Workers in Vadodara’s Kamatibaug zoo are these days busy catching live lizards! Not for fun though, but to fulfil the natural “protein needs” of a nesting Great Hornbill.
The zoo staff are only following the instructions of their superiors, who have asked them to feed the hornbill live lizards, which the birds eat in their natural habitat. Zoo authorities want to make sure the bird does not miss out on its natural diet during this rare pregnancy, which is reportedly taking place after almost a decade.
According to the authorities, the hornbill has produced off-springs only on five occasions at this zoo since 1998, the last being in 2004. This time, the zoo authorities want to ensure that the offsprings are healthy.
Zoo in-charge and curator C B Patel said, “It is not common for hornbills to produce healthy off-springs. We have had only about five successful nesting periods for the birds since 1998. So, it is significant that the bird is nesting. We have instructed the staff to catch lizards and throw it in. If it were in its natural habitat, its mate would have looked for the lizards, as per their natural order.”
He added that although zoo authorities can not step inside the cage to check on the eggs, as hornbills seal their nests during incubation, there is indication that the female hornbill has isolated itself in the nest for incubation. Accordingly, zoo staff is busy catching lizards from within the premises to throw it in for the hornbill in its cage.
During the nesting period, it is the male hornbill that feeds the female through a small gash in the nest where she incubates the eggs. Zoo staff say they have fixed the time for feeding to habituate the male hornbill to receive the caught “live lizards”.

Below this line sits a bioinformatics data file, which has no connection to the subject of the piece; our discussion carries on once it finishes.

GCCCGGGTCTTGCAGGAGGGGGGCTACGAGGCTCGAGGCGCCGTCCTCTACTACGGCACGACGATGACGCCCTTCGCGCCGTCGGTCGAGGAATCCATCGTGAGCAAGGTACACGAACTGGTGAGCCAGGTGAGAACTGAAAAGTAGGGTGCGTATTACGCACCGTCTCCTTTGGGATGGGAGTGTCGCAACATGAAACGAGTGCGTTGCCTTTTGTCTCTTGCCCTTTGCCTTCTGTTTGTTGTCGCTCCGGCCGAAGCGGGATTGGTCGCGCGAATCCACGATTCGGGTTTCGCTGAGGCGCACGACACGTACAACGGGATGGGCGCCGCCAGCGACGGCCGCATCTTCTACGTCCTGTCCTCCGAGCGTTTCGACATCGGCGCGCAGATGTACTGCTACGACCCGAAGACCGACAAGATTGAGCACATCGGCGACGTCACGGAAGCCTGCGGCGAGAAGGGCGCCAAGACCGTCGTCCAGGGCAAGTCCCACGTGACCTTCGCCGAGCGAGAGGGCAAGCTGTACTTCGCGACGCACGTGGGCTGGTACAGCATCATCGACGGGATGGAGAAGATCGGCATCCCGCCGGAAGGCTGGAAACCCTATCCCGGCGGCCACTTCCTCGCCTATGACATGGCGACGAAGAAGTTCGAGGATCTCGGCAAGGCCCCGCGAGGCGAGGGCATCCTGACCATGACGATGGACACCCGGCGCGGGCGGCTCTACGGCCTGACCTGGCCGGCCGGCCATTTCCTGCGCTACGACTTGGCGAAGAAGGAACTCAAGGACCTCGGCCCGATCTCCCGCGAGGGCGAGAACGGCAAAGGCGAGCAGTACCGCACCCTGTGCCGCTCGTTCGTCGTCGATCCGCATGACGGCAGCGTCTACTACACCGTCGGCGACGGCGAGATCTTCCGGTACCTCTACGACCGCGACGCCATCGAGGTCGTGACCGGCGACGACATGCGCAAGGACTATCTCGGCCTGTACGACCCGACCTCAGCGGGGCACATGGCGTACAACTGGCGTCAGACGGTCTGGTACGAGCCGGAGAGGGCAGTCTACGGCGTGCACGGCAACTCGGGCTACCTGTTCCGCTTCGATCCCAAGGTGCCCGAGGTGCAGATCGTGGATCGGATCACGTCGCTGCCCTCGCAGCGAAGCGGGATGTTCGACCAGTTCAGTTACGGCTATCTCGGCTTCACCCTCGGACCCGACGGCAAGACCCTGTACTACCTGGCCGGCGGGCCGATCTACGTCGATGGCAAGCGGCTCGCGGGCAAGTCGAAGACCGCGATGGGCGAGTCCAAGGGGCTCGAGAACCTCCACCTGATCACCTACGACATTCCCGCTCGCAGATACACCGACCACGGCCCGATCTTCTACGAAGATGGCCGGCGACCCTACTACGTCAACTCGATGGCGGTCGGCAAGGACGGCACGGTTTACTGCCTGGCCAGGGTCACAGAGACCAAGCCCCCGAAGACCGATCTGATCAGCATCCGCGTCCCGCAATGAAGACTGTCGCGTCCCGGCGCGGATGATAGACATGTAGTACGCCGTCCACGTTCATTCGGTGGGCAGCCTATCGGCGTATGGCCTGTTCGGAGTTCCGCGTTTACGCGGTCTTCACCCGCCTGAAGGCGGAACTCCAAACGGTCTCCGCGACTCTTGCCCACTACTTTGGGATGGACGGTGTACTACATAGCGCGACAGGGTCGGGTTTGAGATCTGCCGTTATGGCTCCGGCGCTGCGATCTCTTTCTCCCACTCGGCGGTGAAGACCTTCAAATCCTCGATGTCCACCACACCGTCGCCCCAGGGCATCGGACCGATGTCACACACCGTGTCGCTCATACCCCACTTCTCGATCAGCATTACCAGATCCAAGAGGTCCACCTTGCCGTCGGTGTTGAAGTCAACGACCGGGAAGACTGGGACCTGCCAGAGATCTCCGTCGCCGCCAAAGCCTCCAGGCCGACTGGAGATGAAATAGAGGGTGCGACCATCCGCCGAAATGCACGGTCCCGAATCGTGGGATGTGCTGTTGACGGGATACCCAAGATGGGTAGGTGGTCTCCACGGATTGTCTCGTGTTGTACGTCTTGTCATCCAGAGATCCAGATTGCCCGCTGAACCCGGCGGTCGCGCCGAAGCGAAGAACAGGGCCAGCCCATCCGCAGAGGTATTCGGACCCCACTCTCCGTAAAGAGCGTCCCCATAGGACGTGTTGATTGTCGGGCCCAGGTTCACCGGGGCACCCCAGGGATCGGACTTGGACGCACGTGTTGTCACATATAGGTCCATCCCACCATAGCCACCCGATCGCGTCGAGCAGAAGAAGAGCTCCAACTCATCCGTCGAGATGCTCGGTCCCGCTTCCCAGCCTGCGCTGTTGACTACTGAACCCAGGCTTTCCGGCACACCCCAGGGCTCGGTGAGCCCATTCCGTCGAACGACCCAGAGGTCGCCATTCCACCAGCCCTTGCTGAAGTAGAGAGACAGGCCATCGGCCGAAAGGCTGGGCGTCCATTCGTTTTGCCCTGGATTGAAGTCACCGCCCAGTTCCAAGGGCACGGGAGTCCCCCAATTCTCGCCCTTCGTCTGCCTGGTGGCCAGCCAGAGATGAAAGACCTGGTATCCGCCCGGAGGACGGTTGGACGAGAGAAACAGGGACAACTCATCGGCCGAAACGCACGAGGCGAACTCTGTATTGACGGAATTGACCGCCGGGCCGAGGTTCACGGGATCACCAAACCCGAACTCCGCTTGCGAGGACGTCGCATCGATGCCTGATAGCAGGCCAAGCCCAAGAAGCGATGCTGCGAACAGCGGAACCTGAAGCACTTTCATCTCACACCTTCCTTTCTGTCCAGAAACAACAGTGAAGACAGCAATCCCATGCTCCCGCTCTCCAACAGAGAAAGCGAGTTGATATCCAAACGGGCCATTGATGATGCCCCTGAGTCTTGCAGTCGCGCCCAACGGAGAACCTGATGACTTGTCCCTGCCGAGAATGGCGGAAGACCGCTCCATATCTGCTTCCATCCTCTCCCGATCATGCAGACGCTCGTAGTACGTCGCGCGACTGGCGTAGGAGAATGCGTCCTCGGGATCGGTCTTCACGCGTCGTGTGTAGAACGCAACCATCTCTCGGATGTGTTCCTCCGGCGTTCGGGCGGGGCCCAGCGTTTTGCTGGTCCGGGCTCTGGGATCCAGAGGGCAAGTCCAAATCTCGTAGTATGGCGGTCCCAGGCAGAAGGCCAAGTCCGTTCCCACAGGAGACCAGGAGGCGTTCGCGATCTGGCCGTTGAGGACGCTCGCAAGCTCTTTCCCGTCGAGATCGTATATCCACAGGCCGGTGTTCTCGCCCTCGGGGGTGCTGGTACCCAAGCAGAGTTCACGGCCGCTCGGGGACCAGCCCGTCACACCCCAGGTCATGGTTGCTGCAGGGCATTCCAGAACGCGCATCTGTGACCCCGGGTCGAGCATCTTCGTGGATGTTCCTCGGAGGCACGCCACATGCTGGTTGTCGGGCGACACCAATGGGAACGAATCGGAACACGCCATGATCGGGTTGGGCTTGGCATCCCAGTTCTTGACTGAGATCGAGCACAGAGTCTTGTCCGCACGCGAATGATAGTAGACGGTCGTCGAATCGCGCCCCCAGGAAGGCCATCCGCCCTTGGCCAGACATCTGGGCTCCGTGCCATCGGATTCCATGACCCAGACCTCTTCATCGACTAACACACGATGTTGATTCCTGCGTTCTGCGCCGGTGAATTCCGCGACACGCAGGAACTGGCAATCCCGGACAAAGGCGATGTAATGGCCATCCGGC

A staff member said, “We provide the hornbill the lizard feed around 4 pm everyday. So it has now become used to the process. Since it is captive, the authorities have told us that it needs essential energy source in way of live insects during the nesting period.”
The Great Hornbill or Buceros bicornis is a bird that lives in monogamous pairs. During breeding season, the female hornbill puts together a nest and seals the opening with a coat of its excreta. While the female locks itself inside the nest during the entire period of breeding, the male dutifully takes the food to the female. The female hornbill, zoo authorities say, will remain isolated inside its nest until its off-springs are slightly grown. The female loses all its feather during this period of breeding. The chicks take about five years to completely mature with the typical hornbill casque.
So far, the survival rate of the chickens has been low, the zoo workers said. The hornbill has been listed as a near-threatened species on the IUCN Red List of Threatened Species, in many parts of the world. In captivity, the bird lives for about 55 years.
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